FacebookTwitterGoogle+RedditEmail

Negotiating an Afghan Agreement?

Reports out of Pakistan and now London suggest that Afghanistan, NATO, and the Taliban will seek a negotiated settlement. Reliable confirmation, however, has not been forthcoming. If meaningful talks begin, it will be welcome news. If they do not, they should be. Both sides face interminable war and must look for a negotiated settlement.

Though the various insurgent groups (Taliban, Hizb-i Islami, the Haqqani network, and other minor groups) have been spreading throughout the Pashtun regions, the war is stalemated. Insurgent gains in the South and East are only setting the stage for another civil war between the Pashtuns and the various other peoples fated to inhabit Afghanistan. Inasmuch as the latter groups are supported not only by the West but also by Russia, Iran, and India, the Taliban can never control the country to the extent it once did. They face endless war should they try.

Western forces are not facing bandits or fanatics. They are facing resourceful insurgents who have become deeply embedded in Pashtun regions. Ground engagements have become fewer (especially in winter months) and the IED has become central in the insurgents’ effort to wear away western resolve. Though US forces have at last taken counter-insurgency seriously, the historical evidence and counter-insurgency doctrines themselves suggest that such campaigns take a decade or more to reverse momentum, if they ever do. And resolve in western publics is slipping rapidly.

Secret talks have worked in the recent past. US, Saudi, and Iranian back-channel talks were far more responsible than Gen Petraeus’s 2007 surge in reducing the Iraq insurgency. The abruptness of the decline in violence, though welcome, was not at all in keeping with counter-insurgency experience and makes anyone familiar with guerrilla warfare look for another explanation. Secret talks began in 2006 and led to: Sunni-Arab insurgents stopped fighting the US and Shia militias; Iran reined in the Shia militias it supported; Iran prevailed upon Shia politicians to end their infighting and form a government; and the US ceased its threats to bomb Iran. Fighting dropped markedly, political bargains came about, and oil began to flow from Basra once more. It was a triumph of negotiation, not counter-insurgency.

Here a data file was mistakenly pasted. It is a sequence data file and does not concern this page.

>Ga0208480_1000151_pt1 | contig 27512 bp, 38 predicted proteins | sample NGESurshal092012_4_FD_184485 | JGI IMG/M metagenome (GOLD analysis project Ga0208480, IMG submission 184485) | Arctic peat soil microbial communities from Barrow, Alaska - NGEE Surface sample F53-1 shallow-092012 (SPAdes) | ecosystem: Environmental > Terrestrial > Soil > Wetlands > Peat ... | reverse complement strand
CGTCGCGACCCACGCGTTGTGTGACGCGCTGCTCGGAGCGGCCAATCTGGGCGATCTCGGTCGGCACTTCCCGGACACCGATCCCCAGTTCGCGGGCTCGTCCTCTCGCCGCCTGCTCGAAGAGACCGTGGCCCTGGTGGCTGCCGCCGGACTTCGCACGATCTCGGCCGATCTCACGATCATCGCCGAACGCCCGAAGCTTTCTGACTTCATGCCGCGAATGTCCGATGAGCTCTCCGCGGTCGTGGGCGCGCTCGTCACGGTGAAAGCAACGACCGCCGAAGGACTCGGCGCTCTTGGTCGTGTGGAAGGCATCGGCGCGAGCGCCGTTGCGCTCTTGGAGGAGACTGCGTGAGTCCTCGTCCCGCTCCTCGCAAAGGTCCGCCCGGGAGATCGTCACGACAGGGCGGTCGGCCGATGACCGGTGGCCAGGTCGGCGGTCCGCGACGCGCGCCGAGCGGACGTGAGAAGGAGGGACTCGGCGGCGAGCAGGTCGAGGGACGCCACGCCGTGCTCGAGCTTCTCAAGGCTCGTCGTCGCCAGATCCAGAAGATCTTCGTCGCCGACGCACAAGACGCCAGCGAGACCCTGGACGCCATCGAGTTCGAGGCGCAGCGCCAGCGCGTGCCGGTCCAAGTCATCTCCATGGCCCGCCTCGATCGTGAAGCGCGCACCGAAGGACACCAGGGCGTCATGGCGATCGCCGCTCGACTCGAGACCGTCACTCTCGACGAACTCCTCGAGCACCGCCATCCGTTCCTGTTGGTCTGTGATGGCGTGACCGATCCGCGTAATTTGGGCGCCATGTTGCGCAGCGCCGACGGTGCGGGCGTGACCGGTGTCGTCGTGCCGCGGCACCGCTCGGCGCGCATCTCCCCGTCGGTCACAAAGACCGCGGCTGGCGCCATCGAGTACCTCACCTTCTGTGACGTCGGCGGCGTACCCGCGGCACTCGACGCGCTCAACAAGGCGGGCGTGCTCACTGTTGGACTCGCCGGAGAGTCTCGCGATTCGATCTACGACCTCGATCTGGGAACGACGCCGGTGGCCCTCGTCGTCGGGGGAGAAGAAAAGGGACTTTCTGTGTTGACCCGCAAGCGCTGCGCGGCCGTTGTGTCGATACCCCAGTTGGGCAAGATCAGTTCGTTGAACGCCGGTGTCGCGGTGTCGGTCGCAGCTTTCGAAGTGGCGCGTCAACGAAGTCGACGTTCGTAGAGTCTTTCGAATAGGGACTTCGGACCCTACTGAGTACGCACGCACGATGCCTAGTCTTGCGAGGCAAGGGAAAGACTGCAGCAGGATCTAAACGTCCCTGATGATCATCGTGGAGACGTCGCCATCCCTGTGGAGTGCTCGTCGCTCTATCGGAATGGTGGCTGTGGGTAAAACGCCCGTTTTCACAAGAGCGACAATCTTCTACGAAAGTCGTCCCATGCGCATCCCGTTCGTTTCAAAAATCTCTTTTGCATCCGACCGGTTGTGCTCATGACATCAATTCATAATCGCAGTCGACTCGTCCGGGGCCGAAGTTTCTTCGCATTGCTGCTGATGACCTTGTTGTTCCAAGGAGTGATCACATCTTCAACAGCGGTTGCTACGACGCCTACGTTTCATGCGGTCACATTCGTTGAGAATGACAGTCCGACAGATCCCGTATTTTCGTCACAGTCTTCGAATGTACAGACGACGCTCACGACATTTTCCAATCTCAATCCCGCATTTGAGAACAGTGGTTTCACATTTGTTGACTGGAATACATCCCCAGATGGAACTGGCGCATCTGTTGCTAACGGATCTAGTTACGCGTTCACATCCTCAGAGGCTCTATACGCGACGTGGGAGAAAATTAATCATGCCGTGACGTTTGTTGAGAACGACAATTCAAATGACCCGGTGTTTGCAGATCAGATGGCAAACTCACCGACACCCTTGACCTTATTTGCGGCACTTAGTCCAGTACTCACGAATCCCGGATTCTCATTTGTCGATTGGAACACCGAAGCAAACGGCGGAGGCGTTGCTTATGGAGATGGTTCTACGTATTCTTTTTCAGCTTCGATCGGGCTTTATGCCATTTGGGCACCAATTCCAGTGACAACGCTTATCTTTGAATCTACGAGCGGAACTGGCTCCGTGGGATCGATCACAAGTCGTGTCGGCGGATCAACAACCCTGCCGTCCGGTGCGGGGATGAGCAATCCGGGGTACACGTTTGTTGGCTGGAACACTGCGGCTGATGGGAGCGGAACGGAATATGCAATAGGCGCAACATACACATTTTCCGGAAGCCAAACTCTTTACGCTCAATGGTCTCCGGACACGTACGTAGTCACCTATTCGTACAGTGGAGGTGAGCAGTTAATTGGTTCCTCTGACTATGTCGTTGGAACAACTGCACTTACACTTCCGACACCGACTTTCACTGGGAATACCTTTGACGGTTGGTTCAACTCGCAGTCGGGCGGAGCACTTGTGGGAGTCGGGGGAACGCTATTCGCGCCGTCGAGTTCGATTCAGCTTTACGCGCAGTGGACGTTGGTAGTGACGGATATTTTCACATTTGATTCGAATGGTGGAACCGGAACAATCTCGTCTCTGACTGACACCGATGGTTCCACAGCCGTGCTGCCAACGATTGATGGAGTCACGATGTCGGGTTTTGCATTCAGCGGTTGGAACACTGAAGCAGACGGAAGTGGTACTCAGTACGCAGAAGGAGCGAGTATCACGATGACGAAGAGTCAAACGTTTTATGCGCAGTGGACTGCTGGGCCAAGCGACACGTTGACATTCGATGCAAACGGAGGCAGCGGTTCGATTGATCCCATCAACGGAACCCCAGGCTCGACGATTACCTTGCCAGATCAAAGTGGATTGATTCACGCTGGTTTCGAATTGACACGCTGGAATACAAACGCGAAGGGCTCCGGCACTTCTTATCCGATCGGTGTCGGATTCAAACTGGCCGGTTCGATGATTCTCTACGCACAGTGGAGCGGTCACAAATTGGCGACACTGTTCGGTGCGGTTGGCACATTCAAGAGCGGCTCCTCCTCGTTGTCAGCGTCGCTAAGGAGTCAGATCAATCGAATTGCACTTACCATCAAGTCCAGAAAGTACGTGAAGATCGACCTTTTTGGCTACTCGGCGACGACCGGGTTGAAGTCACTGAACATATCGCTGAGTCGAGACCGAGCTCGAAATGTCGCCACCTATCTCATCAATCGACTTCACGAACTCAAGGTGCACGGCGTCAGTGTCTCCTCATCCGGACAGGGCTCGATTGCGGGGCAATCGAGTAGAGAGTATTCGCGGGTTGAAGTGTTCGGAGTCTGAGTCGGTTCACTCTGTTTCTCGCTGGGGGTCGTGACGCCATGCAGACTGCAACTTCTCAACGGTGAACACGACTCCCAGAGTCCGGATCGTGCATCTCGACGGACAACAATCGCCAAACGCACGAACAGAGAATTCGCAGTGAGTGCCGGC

Dialog between the US and the Taliban could give each side much of what it seeks, without one side overtly winning, without a decade or more of fighting.

The West gets:

–The Taliban restrict their ambitions to provinces in the South and East and to a handful of cabinet posts.

–The Taliban break with if not help kill al Qaeda leadership, and never allow it in its areas of control.

–The Taliban agrees never to support, directly or indirectly, the Kashmir conflict in India.

The Taliban get:

–The West withdraws all military forces from the country.

–The West guarantees that drone aircraft and other weapon systems will not target the Taliban as long as they abide by the agreement.

–The West funds reconstruction programs in Afghanistan, including Taliban-controlled areas, channeled through the government in Kabul. This will help restore a balance between Kabul and various regions of the country – a balance upon which periods of tranquility and prosperity have rested.